I like noodles in an amateur, casual sort of way. Brother Lamp, whom I wrote about in my recent article “Chongqing’s Number One Noodle Obsessive,” is in a different category. He’s obsessed. He’s crazy about them. He’s so infatuated that an outside observer might categorize his relationship to noodles as a sickness.
The term “noodle obsessive” is an awkward translation: it captures some, but not all of this passion. This is a translation issue: in Chinese, Lamp is a 面痴 (mianchi).
The first character, mian 面, means noodles. The second character, chi 痴, means infatuation; it is literally translated as “silly or idiotic; crazy about something; insane or mad.” The character can be broken down into two parts: the outer section 疒, which represents an illness of some kind; and the inner part zhi 知, which means to know and provides the overall sound of the word (zhi —> chi). To be a 痴 is to be an obsessive, sure, but it is a level above and beyond. It is not just crazy about something in the way that we are all crazy about something, but literally crazy, linguistically more similar to a disease than a love.
Brother Lamp’s preferred noodle, Chongqing xiaomian, is itself confusing. It means “little noodle,” yet its distinct importance comes from the fact that it is not, in fact, little. Walk down any street in China and you will see stores selling all kinds of local snacks, or xiaochi 小吃 — little eats. Chengdu, the capital of Sichuan and Chongqing’s neighbor to the northwest, is a hotbed of world-famous xiaochi, including dan dan mian 担担面. (Dan 担 means to carry on your shoulder; the name dan dan mian comes from the Sichuanese street vendors who carry it on a pole on their shoulders to sell it).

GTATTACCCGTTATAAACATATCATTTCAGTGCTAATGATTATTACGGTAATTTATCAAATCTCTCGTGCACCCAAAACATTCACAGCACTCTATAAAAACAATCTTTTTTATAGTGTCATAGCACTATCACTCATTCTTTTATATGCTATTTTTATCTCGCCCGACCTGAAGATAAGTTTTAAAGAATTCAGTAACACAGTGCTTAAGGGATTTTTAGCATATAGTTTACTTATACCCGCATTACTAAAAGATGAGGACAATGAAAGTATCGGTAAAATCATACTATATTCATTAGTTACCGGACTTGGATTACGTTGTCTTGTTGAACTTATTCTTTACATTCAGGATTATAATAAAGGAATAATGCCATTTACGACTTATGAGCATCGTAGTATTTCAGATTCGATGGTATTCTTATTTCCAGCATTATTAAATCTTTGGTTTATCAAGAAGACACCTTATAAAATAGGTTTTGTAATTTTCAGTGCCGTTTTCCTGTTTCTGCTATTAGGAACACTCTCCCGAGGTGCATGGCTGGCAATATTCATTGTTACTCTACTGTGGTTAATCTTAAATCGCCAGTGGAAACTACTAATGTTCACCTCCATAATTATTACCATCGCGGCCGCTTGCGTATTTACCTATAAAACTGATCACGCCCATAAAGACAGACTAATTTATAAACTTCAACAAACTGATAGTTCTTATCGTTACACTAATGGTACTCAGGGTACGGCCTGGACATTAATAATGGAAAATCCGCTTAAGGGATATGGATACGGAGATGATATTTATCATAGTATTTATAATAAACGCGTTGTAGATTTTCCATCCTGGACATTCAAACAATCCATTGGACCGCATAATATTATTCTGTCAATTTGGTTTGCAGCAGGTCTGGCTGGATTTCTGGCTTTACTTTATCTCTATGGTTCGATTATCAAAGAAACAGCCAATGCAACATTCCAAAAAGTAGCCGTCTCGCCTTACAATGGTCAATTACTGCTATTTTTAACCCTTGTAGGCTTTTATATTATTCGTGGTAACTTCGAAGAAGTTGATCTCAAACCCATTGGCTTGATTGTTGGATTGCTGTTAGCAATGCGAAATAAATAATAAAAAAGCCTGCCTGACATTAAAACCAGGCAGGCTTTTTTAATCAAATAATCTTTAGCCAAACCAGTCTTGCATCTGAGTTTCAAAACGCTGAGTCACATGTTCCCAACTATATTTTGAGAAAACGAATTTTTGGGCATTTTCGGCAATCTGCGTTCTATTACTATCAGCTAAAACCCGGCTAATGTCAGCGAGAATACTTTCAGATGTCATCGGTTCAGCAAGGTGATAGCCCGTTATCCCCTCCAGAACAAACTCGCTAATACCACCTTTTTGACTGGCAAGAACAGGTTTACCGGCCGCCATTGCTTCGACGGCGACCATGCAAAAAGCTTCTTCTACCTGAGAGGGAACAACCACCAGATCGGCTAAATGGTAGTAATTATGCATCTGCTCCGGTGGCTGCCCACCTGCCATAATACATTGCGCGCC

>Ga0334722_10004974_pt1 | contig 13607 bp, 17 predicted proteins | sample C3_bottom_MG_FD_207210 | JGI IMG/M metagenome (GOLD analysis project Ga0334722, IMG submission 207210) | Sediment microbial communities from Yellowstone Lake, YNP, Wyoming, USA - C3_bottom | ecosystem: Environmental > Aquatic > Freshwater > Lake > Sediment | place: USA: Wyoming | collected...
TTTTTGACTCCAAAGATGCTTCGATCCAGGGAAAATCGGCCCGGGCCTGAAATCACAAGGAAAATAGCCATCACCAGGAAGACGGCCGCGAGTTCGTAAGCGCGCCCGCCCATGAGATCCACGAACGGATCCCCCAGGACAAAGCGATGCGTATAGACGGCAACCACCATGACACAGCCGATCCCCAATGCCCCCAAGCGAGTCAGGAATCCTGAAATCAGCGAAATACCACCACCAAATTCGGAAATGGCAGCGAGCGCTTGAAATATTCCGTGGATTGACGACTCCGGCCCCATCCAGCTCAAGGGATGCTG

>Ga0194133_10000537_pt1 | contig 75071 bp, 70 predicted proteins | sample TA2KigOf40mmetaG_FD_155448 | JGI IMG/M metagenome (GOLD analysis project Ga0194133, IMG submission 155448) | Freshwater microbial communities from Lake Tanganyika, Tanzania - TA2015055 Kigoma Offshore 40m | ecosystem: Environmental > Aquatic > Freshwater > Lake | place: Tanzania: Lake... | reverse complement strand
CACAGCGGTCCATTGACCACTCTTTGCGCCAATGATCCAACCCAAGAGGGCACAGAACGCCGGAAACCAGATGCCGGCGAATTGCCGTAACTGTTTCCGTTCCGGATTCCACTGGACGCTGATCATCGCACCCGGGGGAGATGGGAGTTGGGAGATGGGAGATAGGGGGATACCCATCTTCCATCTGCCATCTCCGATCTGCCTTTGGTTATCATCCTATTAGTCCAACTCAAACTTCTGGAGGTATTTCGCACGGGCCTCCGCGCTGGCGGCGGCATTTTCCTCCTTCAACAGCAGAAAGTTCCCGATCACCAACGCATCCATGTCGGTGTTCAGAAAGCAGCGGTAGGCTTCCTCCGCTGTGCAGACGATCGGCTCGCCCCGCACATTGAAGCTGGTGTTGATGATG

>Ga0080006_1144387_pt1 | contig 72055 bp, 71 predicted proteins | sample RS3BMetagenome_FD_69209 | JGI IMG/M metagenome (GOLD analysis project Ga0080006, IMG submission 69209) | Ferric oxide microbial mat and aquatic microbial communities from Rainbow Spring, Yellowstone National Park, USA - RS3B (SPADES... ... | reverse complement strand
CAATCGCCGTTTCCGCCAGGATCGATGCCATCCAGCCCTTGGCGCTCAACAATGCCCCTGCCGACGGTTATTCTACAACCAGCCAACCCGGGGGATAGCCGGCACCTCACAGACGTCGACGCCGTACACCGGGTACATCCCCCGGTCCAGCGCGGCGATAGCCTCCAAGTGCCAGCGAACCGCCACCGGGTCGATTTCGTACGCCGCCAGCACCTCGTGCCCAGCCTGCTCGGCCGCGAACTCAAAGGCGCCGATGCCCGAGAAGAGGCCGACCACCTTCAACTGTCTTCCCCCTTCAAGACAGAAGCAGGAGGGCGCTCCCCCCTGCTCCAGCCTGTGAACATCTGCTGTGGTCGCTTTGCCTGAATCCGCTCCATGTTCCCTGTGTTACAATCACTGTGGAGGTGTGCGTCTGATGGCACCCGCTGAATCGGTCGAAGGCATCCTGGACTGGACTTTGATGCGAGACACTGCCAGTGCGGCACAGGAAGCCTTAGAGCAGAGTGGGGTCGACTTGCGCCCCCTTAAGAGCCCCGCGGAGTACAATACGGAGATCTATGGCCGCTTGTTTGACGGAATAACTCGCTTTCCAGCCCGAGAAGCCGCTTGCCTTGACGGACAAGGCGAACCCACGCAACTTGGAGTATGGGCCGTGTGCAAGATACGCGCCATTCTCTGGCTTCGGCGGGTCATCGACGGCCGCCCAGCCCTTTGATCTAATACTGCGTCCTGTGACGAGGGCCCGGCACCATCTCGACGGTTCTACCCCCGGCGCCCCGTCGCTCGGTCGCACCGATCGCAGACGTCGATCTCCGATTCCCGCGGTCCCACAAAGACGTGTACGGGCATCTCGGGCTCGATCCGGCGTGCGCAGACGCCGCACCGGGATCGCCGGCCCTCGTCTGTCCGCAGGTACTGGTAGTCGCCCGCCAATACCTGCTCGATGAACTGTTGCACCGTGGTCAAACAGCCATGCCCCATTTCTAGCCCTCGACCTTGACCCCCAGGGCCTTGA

Some versions of Chongqing xiaomian, bursting with Sichuan peppercorns and chili oil, taste indistinguishable from Sichuan-style dan dan mian. Many people who are not Brother Lamp consider the differences to be marginal; yet to a true mianchi there is a key distinction: dan dan mian is a snack (xiaochi), while xiaomian is a staple food (zhushi).
Historically, xiaomian was served in portions of 150 grams, or three liang, a Chinese unit of measure equivalent to 50 grams. Dan dan mian, meanwhile, was only two liang. A two-liang bowl, Brother Lamp says, leaves you hungry for more; it is merely a snack. A three-liang bowl of noodles — and I will attest to this fact, having eaten far too many three-liang bowls of noodles — will leave you full. Extraordinarily, painfully full.
This linguistic difference is irrelevant in modern society, obliterated by consumer choice. At any xiaomian stall, you can order two or three liang bowls; at some, like Zhu Lin Beef Noodles, you can order a mere one liang. Yet during the early years of the People’s Republic of China, when food was rationed and resources limited, the difference between a two liang bowl and a three liang bowl meant something more.
To Lamp, the difference matters. After all, his identity depends on it.